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Man getting hearing loss from blowing leaves without hearing protection.

When you were a teenager and turned up the radio to full volume, you weren’t thinking about how this might affect your health. You were just having fun listening to your tunes.

As you grew, you probably indulged in evenings out at loud concerts or the movies. You might have even chosen a career where loud noise is normal. Long term health problems were the furthest thing from your mind.

You more likely know differently today. Children as young as 12 can have permanent noise-induced hearing impairment. But sound is so powerful it can even be used as a weapon.

Can You Get Sick From Sound?

In short, yes. Certain sounds can evidently make you ill according to scientists and doctors. Here’s why.

How Health is Impacted by Loud Noise

The inner ear can be damaged by really loud sounds. You have little hairs that detect +
vibrations after they pass through the membrane of the eardrum. Once these little hairs are destroyed, they don’t ever regenerate or heal. This is what causes the sensorineural hearing loss that many people deal with as they age.

Over 85 dB of volume for an 8 hour period of time will start to cause permanent impairment. If you’re exposed to over 100 decibels, lasting impairment occurs within 15 minutes. A rock concert is about 120 decibels, which causes immediate, irreversible damage.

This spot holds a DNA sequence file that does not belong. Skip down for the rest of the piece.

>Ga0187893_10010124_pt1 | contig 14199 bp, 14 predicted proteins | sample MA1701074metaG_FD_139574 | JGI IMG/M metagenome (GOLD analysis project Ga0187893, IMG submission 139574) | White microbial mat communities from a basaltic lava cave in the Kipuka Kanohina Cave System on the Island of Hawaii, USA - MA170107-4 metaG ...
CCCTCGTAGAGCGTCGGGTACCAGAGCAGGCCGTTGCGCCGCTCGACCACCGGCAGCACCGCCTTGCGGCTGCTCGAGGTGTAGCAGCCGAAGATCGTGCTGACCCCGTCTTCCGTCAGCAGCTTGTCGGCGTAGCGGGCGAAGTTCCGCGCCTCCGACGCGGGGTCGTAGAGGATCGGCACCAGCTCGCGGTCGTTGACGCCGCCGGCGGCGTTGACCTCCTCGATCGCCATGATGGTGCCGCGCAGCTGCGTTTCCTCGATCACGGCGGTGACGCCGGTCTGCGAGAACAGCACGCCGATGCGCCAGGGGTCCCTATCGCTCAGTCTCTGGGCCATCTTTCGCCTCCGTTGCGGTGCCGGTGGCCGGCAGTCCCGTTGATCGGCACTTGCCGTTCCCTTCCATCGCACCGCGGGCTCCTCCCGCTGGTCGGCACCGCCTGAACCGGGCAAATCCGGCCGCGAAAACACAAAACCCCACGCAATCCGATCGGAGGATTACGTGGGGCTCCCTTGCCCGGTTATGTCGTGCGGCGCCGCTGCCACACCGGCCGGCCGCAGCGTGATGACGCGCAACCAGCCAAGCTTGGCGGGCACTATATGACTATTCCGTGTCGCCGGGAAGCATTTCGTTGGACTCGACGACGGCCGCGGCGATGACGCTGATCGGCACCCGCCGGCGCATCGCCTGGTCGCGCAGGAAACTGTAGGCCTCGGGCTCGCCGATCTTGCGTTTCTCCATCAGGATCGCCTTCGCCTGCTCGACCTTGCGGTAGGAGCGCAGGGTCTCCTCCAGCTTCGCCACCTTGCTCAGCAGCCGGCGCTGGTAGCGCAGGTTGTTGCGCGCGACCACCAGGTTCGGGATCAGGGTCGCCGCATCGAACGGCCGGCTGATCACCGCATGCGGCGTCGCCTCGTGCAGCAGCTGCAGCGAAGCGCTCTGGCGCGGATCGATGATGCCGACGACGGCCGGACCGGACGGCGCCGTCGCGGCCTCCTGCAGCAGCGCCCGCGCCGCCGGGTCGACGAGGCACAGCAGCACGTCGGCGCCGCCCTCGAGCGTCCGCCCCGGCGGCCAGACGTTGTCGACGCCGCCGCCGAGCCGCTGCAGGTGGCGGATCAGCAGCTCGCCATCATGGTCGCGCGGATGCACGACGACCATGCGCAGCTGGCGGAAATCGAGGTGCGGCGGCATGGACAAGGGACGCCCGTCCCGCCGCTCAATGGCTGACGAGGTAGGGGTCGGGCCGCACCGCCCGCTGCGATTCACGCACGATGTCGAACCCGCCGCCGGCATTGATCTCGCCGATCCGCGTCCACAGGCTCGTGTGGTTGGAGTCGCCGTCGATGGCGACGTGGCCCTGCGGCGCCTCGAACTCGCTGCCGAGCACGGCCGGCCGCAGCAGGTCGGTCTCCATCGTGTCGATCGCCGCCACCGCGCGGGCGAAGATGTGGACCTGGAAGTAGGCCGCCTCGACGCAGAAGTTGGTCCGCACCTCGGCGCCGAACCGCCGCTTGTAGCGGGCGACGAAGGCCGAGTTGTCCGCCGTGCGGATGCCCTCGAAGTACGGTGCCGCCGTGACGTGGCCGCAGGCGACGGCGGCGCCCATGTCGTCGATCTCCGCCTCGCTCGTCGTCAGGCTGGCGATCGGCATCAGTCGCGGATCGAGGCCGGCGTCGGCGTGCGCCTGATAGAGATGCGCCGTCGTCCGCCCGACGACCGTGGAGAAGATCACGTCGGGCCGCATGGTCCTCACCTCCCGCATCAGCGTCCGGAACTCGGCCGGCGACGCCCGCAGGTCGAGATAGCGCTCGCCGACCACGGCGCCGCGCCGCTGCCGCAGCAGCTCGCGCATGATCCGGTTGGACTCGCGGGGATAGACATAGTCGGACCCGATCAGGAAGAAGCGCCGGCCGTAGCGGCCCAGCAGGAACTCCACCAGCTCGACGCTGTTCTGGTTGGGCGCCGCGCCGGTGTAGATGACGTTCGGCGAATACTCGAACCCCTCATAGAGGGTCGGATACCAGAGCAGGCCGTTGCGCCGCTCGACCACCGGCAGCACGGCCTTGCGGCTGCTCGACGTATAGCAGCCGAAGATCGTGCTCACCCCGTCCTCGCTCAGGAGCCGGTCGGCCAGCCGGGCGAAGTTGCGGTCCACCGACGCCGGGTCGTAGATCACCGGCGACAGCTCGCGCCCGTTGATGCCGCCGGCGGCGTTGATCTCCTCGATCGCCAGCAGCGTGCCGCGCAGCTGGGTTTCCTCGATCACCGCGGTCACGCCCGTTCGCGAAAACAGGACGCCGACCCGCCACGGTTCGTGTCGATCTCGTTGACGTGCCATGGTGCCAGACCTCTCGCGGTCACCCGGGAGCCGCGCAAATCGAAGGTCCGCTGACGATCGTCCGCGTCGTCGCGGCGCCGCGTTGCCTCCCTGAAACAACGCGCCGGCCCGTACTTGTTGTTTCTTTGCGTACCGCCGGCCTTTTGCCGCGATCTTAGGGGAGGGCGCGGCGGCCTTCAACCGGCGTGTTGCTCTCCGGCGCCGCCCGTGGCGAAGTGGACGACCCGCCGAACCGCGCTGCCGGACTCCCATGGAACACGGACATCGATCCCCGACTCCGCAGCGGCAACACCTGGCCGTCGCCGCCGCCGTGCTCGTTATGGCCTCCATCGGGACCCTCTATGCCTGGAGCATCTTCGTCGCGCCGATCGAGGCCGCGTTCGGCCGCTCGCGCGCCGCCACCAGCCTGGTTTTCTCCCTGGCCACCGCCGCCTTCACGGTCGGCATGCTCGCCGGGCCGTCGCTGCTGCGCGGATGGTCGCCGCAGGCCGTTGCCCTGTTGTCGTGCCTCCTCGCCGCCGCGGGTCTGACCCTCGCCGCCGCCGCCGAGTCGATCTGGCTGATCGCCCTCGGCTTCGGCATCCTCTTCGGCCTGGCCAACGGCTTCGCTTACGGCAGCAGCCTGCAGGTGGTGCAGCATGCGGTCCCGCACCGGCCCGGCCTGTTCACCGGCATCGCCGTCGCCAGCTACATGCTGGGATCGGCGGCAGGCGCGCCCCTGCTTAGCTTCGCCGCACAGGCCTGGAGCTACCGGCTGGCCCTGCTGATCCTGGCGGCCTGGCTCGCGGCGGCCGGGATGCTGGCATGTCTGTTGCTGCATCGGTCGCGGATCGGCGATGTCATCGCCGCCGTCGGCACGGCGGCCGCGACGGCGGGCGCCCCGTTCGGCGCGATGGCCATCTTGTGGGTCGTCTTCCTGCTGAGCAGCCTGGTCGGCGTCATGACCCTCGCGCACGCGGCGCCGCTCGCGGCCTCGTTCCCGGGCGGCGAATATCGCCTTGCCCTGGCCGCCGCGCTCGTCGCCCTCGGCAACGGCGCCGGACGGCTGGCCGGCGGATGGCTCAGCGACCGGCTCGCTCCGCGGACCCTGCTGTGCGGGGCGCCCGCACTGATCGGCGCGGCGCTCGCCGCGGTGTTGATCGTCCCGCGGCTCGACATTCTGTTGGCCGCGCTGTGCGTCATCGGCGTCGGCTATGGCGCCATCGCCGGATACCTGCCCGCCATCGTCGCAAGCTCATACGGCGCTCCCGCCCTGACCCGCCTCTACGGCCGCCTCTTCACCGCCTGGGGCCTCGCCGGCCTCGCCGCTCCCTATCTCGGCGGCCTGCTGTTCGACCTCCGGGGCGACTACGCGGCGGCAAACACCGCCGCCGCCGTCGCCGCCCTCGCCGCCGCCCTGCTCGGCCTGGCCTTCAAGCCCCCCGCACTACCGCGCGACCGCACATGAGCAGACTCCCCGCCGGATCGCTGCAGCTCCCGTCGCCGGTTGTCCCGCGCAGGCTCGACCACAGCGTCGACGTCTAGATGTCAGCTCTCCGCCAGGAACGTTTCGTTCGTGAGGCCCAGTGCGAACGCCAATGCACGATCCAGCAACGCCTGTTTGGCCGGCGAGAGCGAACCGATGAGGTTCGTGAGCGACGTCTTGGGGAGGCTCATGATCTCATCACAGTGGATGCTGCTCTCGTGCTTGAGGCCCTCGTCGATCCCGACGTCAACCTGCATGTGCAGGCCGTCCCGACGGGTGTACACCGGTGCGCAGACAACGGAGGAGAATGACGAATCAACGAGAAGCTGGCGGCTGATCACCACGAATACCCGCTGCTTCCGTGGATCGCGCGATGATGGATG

Cardiovascular wellness can also be impacted by noise. Obesity, high blood pressure, clogged arteries, and other vascular issues can be the result of increased stress hormones induced by excessively loud noise. So when individuals who are exposed to loud noise complain about memory loss and headaches, this could explain why. Cardiovascular health is strongly related to these symptoms.

Actually, one study confirmed that sound volumes that start to affect the heart, and hormones are as low a 45 decibels. A person talking with a quiet inside voice is at this volume level.

Your Health is Impacted by Some Sound Frequencies – This is How

A few years ago, diplomats in Cuba got sick when exposed to sounds. This sound was not at a really loud volume. It could even be drowned out by a television. So how could this kind of sound make people sick?

The answer is frequency.

High Frequency

Even at lower volumes, significant damage can be done by certain high-frequency sound.

Have you ever cringed when someone scraped their nails on a chalkboard? Have you been driven crazy by someone continuously dragging their finger over a folded piece of paper? Does the shrill sound of a violin put you on edge?

Damage was happening to your hearing if you’ve ever felt pain from high-pitched sound. The damage could have become permanent if you’ve subjected yourself to this sort of sound repeatedly for longer periods of time.

Studies have also revealed that damage can happen even if you can’t hear the sound. High-pitched sounds coming from trains, sensors, machinery, and other man-made devices could be emitting frequencies that do damage with too much exposure.

Low Frequency

Your health can also be impacted by infrasound which is very low frequency sound. It can vibrate the body in such a way that you feel nauseous and disoriented. Some even get flashes of color and light that are common in migraine sufferers.

How You Can Safeguard Your Hearing

Recognize how specific sounds make you feel. If you’re feeling pain or other symptoms when you’re exposed to specific sounds, limit your exposure. If you’re experiencing pain in your ears, you’re most likely doing damage.

In order to know how your hearing might be changing over time, get in touch with a hearing specialist for an examination.

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